The Newlyweds

What’s at stake when you marry for love?

Photographs from New Delhi by Max Pinckers, from his series Will They Sing Like Raindrops or Leave Me Thirsty © Max Pinckers

Photographs from New Delhi by Max Pinckers, from his series Will They Sing Like Raindrops or Leave Me Thirsty © Max Pinckers

By Mansi Choksi

On the night of November 27, 2016, Dawinder Singh dropped a bottle of sleeping pills outside his neighbor’s door. He had a soft, cheerful face, a head of woolly curls, and a tendency to laugh at the wrong times. Everyone in Kakheri, his village in the northern Indian state of Haryana, believed him to be gone, perhaps abroad. But here he was, a handkerchief tied over his mouth as if he were a bandit, fleeing to the bus stop.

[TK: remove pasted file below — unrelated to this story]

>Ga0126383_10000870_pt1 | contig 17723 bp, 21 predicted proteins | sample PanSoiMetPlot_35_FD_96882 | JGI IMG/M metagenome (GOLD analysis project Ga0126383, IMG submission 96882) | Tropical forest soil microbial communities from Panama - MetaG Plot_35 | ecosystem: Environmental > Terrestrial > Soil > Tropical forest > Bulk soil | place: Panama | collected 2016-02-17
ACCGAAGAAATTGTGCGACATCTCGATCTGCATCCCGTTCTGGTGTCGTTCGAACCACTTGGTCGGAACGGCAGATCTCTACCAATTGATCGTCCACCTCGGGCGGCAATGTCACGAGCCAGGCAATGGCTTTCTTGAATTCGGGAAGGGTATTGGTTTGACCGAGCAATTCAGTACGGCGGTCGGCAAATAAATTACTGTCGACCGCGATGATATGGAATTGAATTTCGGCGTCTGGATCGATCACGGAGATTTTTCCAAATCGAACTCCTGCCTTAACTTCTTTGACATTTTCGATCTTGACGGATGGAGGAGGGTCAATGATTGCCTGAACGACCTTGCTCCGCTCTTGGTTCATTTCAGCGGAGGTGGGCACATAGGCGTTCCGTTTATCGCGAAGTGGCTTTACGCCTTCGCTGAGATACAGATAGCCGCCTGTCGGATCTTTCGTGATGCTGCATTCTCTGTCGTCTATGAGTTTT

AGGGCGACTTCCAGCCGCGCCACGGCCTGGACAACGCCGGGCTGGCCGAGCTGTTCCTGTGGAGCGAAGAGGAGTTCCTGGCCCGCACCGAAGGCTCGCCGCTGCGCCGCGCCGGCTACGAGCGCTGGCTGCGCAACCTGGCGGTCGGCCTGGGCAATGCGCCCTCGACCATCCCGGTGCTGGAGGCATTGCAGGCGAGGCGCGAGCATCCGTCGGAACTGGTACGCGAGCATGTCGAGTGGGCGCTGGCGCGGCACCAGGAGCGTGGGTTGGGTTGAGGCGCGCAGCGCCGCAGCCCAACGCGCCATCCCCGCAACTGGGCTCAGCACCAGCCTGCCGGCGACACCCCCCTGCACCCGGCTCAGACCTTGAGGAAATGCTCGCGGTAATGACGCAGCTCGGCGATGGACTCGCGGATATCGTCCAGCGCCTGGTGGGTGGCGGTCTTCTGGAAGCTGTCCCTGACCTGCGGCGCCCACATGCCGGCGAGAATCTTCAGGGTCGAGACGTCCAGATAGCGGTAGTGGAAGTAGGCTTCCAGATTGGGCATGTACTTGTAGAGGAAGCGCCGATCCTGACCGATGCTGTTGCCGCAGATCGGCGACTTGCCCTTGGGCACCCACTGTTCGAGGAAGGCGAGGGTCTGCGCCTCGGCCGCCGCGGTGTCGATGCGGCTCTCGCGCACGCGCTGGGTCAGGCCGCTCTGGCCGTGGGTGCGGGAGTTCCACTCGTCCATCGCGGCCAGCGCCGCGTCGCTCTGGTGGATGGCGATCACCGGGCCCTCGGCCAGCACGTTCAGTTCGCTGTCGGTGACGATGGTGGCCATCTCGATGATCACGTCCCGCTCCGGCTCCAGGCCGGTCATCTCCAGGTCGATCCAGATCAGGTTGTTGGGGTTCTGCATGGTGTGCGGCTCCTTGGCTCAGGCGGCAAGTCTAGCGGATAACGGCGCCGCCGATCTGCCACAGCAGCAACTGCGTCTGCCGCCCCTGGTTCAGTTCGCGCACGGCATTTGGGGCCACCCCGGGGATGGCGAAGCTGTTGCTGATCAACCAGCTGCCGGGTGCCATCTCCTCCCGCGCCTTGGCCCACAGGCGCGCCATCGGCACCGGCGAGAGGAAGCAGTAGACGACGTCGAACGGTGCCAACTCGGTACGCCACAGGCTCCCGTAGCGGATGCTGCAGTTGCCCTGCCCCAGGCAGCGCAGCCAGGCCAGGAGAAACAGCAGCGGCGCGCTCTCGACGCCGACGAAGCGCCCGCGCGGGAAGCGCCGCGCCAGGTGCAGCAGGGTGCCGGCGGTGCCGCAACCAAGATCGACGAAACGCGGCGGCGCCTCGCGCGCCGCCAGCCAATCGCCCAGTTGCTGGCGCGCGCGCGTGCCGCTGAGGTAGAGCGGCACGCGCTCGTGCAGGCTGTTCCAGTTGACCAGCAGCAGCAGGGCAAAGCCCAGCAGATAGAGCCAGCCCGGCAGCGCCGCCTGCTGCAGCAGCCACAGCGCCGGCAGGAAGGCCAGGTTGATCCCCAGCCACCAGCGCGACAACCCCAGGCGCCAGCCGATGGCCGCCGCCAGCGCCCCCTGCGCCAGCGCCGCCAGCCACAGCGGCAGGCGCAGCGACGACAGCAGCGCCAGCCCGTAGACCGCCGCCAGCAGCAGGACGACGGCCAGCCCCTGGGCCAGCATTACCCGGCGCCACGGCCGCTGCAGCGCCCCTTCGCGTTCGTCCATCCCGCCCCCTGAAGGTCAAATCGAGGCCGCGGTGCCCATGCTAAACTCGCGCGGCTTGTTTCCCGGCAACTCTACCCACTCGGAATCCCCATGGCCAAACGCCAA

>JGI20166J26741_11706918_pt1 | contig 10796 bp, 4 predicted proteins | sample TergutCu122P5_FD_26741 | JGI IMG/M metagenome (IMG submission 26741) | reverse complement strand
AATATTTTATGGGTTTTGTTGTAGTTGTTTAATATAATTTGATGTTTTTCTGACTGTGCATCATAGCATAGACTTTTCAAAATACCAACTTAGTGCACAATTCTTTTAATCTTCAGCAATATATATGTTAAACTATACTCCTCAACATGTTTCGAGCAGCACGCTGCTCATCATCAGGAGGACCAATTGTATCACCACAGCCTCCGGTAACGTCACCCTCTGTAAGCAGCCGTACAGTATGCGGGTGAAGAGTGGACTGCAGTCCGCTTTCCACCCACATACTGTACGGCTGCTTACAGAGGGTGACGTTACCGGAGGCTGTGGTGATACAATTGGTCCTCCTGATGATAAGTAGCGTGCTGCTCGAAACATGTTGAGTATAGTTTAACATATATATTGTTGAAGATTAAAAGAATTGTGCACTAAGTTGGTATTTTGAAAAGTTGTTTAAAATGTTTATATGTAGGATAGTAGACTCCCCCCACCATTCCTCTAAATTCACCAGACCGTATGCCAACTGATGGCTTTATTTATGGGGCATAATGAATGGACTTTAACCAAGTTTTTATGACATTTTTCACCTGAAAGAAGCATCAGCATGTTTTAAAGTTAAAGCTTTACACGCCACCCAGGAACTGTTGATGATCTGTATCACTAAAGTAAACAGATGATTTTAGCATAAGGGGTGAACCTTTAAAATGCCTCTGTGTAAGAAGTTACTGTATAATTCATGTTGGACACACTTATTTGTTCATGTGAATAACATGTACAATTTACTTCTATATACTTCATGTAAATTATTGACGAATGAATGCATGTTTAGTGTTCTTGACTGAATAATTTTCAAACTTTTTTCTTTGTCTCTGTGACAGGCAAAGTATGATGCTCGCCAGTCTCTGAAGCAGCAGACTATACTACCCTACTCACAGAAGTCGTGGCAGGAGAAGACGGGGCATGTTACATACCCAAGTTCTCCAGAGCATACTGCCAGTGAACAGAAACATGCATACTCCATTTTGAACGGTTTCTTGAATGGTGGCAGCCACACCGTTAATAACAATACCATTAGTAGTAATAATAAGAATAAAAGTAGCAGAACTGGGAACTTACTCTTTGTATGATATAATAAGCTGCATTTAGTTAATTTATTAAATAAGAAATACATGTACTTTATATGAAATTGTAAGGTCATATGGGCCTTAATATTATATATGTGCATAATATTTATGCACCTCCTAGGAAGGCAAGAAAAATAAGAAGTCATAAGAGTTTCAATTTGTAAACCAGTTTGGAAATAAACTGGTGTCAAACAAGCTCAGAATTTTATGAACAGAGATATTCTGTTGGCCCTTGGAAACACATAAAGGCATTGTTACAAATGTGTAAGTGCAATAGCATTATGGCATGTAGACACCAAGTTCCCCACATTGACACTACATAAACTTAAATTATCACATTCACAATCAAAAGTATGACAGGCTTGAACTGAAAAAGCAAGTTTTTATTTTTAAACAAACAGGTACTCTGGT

Inside the house, Neetu Rani, the birdlike beauty he’d grown up adoring, was waiting for her parents to finish their soap opera. Neetu was trim and stylish, and talked about Bollywood actors as though they were her next of kin. When her mother and father went to bed, she went outside to retrieve the pills.

Read the full story here.

(Published in the January 2018 issue of Harper’s)